As members of the Nanton Lancaster Society were learning about the career of S/L Ian Bazalgette VC (known in the RAF as “Baz”) prior to the dedication of the Nanton Lancaster in his memory, they became aware of F/L Douglas Cameron DFM, Baz’s rear gunner, and contacted him. Doug provided valuable information regarding his pilot.
F/L Cameron had a most impressive career of his own as a rear-gunner, completing four tours of operations totaling 122 flights over enemy territory. As well, he had the distinction of baling out of two aircraft whose pilots were both awarded the Victoria Cross.
A native of Perthshire, Scotland, Douglas Cameron had been a gamekeeper prior to joining the Royal Air Force in September,1939. On completion of his training he was posted to No. 58 Squadron based at York and flew two tours in Whitley bombers. It was with this squadron that he first experienced combat and shot down an enemy FW190 fighter.
After a period of time with Coastal Command, he was posted to No. 149 Squadron based at Lakenheath where he joined the crew of F/Sgt. R.H. Middleton of the Royal Australian Air Force. The crew was then briefly assigned to No. 7 Squadron PFF but then posted back again to No. 149.
On the night of 27/28 November, 1942 they flew to Turin, Italy to attack the Fiat Works. Their Stirling aircraft was hit by flak and severely damaged while returning from the target. The co-pilot was completely incapacitated and Middleton lost an eye and had half his jaw blown away. However he was somehow able to fly the aircraft back to the English coast where four of the crew, including Douglas Cameron, baled out before the aircraft crashed into the sea killing Middleton and two other crewmembers. Middleton was awarded a posthumous Victoria Cross for his efforts and Douglas Cameron the DFM.
Cameron was then assigned to No. 20 O.T.U. at Lossiemouth as Gunnery Leader. He recalled, “One day Baz came into my office and asked if I was quite happy at the O.T.U. I told Baz that I would like to go back on ops but that the Airforce had told me that I had done enough and to let some others operate against the Germans. Baz told me that he had friends in high places and if I would like to come he would like to have an experienced crew.” Through the efforts of Group Captain Hamish Mahaddie, both Baz and Cameron were assigned to the Pathfinder Force and began operating with No. 635 Squadron.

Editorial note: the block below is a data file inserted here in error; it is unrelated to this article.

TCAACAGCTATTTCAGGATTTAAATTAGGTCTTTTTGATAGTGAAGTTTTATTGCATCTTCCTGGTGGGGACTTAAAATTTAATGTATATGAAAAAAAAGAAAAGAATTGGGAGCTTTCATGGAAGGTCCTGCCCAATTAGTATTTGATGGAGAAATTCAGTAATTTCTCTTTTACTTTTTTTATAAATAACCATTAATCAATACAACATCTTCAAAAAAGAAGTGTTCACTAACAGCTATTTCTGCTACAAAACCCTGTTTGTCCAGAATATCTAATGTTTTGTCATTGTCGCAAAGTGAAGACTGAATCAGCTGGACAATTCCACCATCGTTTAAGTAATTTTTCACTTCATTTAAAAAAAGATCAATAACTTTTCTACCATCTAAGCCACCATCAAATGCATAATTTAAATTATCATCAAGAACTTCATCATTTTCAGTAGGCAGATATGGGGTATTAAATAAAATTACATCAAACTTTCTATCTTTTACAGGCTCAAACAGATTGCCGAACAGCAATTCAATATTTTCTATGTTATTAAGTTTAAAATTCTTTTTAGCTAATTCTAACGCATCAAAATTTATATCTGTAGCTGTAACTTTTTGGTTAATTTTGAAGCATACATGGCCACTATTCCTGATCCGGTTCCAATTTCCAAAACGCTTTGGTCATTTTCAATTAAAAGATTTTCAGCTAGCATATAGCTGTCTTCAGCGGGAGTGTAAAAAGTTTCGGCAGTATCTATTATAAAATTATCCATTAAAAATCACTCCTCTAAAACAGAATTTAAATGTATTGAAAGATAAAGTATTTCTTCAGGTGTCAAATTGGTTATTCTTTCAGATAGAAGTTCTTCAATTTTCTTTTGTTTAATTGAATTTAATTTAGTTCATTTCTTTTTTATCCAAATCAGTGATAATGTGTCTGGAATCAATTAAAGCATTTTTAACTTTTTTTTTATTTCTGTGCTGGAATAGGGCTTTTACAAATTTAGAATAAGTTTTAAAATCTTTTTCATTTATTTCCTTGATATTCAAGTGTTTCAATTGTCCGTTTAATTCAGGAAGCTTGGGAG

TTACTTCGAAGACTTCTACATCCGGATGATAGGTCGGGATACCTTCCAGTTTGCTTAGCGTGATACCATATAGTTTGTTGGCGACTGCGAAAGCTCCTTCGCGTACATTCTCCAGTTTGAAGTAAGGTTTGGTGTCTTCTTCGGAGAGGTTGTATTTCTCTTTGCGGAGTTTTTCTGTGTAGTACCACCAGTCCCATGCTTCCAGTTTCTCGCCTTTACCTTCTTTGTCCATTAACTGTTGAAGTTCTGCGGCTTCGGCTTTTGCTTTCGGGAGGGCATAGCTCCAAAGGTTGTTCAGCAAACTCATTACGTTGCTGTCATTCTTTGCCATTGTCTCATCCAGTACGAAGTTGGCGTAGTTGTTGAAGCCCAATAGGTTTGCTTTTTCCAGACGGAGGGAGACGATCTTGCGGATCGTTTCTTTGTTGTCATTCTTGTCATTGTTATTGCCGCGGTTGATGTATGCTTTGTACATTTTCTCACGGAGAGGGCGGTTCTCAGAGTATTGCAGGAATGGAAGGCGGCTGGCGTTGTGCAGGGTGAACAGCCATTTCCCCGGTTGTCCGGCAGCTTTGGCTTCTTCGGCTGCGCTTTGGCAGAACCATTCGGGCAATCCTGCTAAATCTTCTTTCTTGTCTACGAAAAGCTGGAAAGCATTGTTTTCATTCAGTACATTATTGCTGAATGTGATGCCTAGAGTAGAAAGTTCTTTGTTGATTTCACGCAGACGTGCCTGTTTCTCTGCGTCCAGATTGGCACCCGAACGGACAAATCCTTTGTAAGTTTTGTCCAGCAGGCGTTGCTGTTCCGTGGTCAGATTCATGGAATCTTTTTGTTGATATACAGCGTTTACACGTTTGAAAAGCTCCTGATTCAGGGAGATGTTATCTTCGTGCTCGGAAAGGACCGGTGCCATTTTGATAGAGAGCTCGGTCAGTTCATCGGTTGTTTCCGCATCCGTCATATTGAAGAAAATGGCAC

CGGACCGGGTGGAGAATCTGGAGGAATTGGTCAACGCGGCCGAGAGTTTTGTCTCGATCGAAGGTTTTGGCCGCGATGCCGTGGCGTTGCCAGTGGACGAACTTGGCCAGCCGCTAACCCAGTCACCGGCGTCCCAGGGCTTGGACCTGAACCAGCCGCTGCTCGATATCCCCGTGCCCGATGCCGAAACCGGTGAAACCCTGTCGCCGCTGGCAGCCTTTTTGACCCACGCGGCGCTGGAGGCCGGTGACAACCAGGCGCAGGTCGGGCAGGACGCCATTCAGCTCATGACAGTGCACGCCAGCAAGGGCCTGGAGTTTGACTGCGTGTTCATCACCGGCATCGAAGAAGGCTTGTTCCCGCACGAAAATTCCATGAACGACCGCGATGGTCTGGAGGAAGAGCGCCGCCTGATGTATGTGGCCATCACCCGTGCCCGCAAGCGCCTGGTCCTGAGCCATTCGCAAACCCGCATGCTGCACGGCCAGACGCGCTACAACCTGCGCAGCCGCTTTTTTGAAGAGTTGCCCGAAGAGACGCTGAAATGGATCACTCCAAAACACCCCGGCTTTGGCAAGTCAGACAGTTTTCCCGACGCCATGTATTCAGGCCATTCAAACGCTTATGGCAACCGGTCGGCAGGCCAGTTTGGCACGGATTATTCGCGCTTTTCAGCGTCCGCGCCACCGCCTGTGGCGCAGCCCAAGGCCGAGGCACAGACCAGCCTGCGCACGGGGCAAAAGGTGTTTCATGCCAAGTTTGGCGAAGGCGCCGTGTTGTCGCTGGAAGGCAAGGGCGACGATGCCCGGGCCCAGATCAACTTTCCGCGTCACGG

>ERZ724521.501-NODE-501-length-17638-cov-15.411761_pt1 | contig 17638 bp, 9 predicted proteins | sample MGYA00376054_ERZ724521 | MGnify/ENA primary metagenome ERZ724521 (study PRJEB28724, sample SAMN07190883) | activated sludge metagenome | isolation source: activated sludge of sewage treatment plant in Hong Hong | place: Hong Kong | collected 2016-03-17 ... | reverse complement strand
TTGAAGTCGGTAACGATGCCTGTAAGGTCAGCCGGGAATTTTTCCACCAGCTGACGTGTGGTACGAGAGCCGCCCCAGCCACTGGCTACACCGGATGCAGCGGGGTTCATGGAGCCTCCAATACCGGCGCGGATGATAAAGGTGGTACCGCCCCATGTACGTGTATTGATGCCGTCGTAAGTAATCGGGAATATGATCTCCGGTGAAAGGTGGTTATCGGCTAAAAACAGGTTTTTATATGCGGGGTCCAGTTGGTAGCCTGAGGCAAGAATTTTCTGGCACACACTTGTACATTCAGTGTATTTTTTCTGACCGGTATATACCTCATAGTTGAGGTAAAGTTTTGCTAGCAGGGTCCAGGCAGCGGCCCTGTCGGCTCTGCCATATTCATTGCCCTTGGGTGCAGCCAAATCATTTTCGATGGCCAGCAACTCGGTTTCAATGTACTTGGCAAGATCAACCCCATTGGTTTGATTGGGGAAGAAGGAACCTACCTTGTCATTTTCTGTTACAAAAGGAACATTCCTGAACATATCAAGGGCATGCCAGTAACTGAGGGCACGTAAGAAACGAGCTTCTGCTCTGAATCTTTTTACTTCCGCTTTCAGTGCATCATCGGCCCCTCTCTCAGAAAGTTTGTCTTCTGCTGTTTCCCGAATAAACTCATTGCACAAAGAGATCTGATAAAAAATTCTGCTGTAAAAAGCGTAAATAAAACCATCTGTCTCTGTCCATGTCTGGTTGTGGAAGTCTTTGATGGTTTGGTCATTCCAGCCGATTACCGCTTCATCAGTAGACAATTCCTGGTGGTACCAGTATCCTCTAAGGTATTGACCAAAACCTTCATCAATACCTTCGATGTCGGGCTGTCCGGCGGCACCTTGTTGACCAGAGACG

On August 4, 1944 their aircraft was struck by flak. Bazalgette attempted to return on two engines but when a third failed he ordered the crew, including Cameron, to abandon the aircraft. S/L Bazalgette was killed as he landed the flaming Lancaster on a single engine in an attempt to save the lives of two injured crewmembers who were unable to jump. Bazalgette was awarded a posthumous Victoria Cross for his action.
Following his successful parachute jump, Cameron escaped into a forest with Nazi soldiers spraying machine gun fire in his direction and tracking dogs baying behind him. Perhaps his experience as a gamekeeper contributed to his success in evading his pursuers. Emerging from the trees early the next morning, he avoided the French civilians, finally making contact with the Maquis (the French underground organization). He then became involved with their sabotaging operations. Dressed in civilian clothing, capture by the Nazis would mean certain execution and Doug was given a deadly pill for use so that he would not be taken alive.
Following the war Doug Cameron settled in his native Scotland to continue his career as a gamekeeper. He named his only daughter Margaret Middleton Bazalgette Cameron as his lasting tribute to the pilots he had flown with on Victoria Cross flights.